DepC provides 3 methods to compute the QOS of a node : using a rule, an operation or an aggregation.

You have to indicate your methods for each labels in your configuration. The following example is directly taken from the tutorial :

 "Apache": {
  "qos": "rule.Servers"   <-- rule-based QOS
 "Filer": {
  "qos": "rule.Servers"   <-- rule-based QOS
 "Offer": {
  "qos": "aggregation.AVERAGE[Website]"   <-- aggregation-based QOS
 "Website": {
  "qos": "operation.AND[Filer, Apache]"   <-- operation-based QOS

It’s important to understand the difference between these different methods.

Rule-based QOS

This QoS is based on datapoints available in a TimeSeries database : your nodes are monitored with some probes (CPU, RAM, HTTP Status Code…), and DepC analyses the result.

For example, you have some servers with these 3 probes :

  • probeX : retrieve the CPU load of the server,
  • probeY : retrieve the RAM usage of the server,
  • probeZ : ping the server.

These probes send their results in a TimeSeries database. You can create a rule containing 3 indicators, each indicator will query a probe metric. The step 3 of the tutorial explains how to do that.

You can use the following syntaxes in your configuration :

rule.'My rule'


A rule is composed of 1 or multiple indicators, usually a team uses one indicator for one probe. Each indicator returns its own QoS (the method is explained here.

DepC uses a AND operation between every indicators.

Operation-based QOS

Sometimes you can not use a rule-based QoS because there is no datapoint to analyse. In this case DepC can compute the QoS of a node using its parents QoS.

For example a Cluster is a virtual node, its QOS must be computed from its servers :

graph TD; C{Cluster A}; C --> D[Server 1]; C --> E[Server 2]; C --> F[Server 3]:

Here the servers could have a rule-based QoS, and you can use an operation QoS for the cluster.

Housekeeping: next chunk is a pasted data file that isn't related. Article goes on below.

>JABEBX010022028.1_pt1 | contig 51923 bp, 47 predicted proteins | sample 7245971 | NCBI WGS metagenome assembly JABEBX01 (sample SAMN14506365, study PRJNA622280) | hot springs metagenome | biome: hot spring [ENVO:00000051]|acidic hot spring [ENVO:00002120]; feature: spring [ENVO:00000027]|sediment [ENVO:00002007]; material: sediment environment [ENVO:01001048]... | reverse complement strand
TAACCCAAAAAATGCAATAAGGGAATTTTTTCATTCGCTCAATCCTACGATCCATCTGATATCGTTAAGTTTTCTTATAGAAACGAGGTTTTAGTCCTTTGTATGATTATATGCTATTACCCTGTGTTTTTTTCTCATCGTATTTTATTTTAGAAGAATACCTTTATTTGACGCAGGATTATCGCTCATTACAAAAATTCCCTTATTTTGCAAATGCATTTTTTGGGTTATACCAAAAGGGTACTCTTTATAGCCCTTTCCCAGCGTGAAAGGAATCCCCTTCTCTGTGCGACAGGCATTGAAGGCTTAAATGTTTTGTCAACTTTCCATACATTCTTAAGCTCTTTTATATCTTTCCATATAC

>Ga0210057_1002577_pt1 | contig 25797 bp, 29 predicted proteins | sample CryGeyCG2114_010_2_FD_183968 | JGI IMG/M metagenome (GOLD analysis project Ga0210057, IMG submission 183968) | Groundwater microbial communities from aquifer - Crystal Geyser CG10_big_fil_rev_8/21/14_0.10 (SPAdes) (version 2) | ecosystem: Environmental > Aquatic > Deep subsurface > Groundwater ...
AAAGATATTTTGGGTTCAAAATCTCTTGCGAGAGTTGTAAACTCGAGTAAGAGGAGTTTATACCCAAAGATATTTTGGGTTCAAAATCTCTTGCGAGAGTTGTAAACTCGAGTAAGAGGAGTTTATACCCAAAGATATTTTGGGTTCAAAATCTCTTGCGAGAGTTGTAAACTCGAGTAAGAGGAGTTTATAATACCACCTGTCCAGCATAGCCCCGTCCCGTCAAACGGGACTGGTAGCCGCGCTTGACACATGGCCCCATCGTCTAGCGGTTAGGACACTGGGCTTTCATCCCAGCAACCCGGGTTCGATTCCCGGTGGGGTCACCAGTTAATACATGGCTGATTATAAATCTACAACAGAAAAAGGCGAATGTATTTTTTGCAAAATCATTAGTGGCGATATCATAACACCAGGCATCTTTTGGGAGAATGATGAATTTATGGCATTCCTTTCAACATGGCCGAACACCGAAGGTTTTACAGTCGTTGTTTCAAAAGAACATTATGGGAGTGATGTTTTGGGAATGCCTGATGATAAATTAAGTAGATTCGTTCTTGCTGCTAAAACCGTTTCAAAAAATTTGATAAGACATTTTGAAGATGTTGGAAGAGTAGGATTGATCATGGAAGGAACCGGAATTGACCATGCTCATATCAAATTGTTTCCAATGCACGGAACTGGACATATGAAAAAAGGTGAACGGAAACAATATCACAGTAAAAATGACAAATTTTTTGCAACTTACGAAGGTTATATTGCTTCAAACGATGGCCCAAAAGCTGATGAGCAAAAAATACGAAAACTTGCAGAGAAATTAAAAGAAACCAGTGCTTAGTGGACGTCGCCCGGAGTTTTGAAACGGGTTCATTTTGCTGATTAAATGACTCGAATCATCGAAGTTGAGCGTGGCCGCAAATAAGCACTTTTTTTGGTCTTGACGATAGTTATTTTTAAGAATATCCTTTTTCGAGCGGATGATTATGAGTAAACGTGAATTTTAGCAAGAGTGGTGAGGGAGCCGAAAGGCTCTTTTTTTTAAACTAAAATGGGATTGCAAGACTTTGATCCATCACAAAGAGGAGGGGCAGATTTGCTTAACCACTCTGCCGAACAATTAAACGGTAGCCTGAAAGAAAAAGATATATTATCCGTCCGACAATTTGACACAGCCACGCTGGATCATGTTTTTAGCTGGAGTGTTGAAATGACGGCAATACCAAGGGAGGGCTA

We provide 4 types of operations :

  • AND : the cluster is OK if every servers are OK.
  • OR : the cluster is OK if only 1 server is OK.
  • RATIO : the cluster is OK if N% of the servers is OK.
  • ATLEAST : the cluster is OK if N servers are OK.


Consider you choose an AND operation : during the same time (or at the same timestamp if you prefer), the servers 1 and 2 were OK, but a problem occurred on the server3. The QOS of the ClusterA will be impacted. DepC repeats this using a lot of timestamps, so the QOS of the cluster can be computed.

You can use the following syntaxes in your configuration :

operation.AND()[Foo, Bar]
operation.OR[Foo, Bar]
operation.OR()[Foo, Bar]
operation.AND[A, B, C]
operation.OR()[A, B]
operation.RATIO(0.35)[Foo, Bar]
operation.ATLEAST(10)[Foo, Bar]

Aggregation-based QOS

Sometimes you don’t want to compare the states of different nodes because it’s not adapted. It can be useful when you have a lot’s of nodes.

For example imagine an Offer nodes containing 100 000 websites. It’s not useful to use an AND operation (“if one customer is not ok, so the offer is not ok”). Instead, we would rather compute the average QOS using an aggregation method :

  • AVERAGE : computes the average QoS,
  • MIN : returns the minimum QoS,
  • MAX : returns the maximum QoS.

You can use the following syntaxes in your configuration :

aggregation.AVERAGE[Foo, Bar]
aggregation.MIN()[Foo, Bar]
aggregation.MIN[Foo, Bar]


It’s important to note that an aggregation QoS can not be followed by an operation QoS.

Internally a rule or operation based QoS transform values datapoints into booleans datapoints (a list of timestamp:value becomes a list of timestamp:boolean). An aggregation QoS simply computes multiple floats into a single float, so we lose the list of timestamp:boolean DPS.

Exclude nodes from label average

You can exclude a node QoS from the average of its label. It can be useful for example if a server is in maintenance :

  "Apache": {
    "qos": "rule.Servers"
    "label": {
      "average.exclude": ["apache1"]

Here the apache1 node will still have a QoS but it will not affect the whole QoS of the Apache label.